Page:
Lehman Brothers is synonymous with financial catastrophe, but one entrepreneur hopes the brand will make him a fortune — as a range of Scotch whiskey.
James Green, 34, is launching three whiskies with Lehman Brothers on the label. The most popular of the range, “Ashes of Disaster,” claims to have a “wicked suggestion of burning banknotes, a hint of ripe autumn fruit about to fall.”
Lehman Brothers collapsed in the largest U.S. bankruptcy in history in September 2008, sparking the global financial crisis.
A British real estate investor, Green filed in 2013 with the U.S. Patent and Trademark Office to use the term “Lehman Brothers” for bars and spirits.
He says he’s now taking online orders for the whiskey from bar chains in London and New York.
Barclays Bank (, which bought parts of Lehman Brothers, )filed in 2014 to stop Green using the name. It noted, among other arguments, that the investment bank often gave “cut crystal whiskey decanter[s] etched with the mark Lehman Brothers” as gifts, which means its trademark should extend beyond banking. The filings show Barclays suspended its case in October 2015.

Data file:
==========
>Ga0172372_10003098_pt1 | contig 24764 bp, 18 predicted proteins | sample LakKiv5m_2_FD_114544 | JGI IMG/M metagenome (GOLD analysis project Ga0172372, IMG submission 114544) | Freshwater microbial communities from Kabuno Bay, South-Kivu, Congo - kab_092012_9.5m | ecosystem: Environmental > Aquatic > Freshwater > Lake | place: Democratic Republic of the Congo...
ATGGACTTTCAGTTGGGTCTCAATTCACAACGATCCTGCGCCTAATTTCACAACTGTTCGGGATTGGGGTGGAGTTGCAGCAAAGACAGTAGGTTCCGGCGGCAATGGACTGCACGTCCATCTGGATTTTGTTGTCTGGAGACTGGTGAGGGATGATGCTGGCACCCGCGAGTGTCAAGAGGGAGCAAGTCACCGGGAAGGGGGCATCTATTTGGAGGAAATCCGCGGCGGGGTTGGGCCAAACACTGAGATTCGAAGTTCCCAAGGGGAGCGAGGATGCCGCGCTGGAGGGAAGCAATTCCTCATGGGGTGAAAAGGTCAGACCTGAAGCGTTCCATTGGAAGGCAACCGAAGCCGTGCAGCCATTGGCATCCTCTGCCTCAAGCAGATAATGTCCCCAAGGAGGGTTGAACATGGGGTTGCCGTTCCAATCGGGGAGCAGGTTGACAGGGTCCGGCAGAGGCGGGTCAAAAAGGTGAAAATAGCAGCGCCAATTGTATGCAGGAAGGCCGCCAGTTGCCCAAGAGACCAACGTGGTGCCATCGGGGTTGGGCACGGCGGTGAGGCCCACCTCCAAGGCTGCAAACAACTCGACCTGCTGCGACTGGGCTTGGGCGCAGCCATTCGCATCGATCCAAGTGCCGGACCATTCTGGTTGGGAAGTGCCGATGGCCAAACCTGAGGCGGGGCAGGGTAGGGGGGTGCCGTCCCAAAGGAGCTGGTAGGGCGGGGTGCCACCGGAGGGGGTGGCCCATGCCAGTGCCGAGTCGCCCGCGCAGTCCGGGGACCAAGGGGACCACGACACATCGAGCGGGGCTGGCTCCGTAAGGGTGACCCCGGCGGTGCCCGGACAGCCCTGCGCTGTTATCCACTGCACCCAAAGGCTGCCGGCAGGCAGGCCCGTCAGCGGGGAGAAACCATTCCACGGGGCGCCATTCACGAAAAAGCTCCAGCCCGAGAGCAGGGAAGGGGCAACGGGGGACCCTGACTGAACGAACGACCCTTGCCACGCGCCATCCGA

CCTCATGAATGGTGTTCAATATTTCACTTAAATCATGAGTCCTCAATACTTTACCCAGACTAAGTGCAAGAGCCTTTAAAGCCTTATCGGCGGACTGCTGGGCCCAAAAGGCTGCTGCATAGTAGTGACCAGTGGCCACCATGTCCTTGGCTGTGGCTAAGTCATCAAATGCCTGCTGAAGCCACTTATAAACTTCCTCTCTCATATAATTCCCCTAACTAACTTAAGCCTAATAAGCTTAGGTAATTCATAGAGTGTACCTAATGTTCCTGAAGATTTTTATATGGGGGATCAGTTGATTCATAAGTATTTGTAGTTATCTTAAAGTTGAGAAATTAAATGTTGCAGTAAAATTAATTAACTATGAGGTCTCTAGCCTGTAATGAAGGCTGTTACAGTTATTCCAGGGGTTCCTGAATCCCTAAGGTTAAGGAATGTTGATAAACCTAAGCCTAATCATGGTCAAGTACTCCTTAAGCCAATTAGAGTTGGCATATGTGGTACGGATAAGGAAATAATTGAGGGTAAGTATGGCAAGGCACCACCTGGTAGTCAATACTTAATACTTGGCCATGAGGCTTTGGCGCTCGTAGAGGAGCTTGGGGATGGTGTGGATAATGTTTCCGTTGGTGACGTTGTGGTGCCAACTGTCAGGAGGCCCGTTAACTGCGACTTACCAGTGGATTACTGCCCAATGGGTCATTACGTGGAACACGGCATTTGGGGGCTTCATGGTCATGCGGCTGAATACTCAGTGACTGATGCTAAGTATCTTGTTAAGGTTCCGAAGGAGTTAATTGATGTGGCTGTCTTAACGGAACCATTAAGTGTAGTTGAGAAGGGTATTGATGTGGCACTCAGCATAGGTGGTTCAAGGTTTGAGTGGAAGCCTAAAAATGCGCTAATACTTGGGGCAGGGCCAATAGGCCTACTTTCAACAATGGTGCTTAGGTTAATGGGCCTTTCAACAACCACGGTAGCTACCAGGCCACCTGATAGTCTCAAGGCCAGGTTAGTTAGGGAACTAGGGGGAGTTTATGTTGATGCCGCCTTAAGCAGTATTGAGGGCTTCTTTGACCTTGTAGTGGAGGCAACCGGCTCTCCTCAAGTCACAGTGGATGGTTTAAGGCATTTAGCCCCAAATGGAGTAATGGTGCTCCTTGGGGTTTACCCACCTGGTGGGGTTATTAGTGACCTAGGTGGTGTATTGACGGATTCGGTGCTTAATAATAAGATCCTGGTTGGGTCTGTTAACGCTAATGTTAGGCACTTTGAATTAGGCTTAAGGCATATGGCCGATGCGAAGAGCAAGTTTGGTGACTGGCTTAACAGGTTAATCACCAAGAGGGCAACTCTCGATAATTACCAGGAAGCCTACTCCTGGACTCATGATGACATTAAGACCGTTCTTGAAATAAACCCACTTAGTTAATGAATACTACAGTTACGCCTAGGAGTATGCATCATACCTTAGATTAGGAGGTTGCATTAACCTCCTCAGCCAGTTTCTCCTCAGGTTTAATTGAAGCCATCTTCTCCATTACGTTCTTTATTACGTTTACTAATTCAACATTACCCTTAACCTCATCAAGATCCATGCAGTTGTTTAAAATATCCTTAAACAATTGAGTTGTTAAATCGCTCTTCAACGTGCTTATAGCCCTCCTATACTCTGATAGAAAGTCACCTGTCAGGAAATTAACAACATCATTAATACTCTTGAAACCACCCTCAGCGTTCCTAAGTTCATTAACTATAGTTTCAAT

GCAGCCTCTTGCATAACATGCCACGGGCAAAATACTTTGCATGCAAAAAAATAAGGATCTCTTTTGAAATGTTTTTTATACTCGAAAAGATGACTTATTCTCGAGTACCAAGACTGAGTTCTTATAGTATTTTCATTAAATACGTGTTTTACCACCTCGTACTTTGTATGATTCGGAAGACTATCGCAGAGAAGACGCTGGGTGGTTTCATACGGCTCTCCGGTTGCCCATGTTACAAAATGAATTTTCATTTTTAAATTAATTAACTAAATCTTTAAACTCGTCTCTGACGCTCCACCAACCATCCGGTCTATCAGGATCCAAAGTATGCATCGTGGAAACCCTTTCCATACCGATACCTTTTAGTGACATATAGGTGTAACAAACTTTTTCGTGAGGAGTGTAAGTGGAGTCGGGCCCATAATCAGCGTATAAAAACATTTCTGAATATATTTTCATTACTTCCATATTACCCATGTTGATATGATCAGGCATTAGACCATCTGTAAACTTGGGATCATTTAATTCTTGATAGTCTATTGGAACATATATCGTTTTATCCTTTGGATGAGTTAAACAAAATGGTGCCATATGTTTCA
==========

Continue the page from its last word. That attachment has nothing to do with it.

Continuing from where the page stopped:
Barclays declined to comment.
Green told CNNMoney an outcome of the dispute is “pending” so his lawyers have told him to sell as much whiskey as he can.
“It’s full speed ahead,” said Green, who expects bartenders on both sides of the Atlantic to be pouring the whiskey within months.
Another of Green’s Lehman whiskies is his spicy American-made “Snapfire,” which he suggests is “perfect with reckless maneuvers, long gambles, and explosive consequences. Drink alone, if possible.”
Green is now looking for investors to help him open Lehman Brothers themed bars, including one on Wall Street. It would perhaps be the perfect place to sell the third whiskey in the range, called “Evergreen.” It is being marketed as “perfect for when fortune is with you and you are riding your luck. Tastes best when you are sitting on top of the world.”
CNNMoney (London) First published February 8, 2016: 10:34 AM ET
Originally published at CNN Money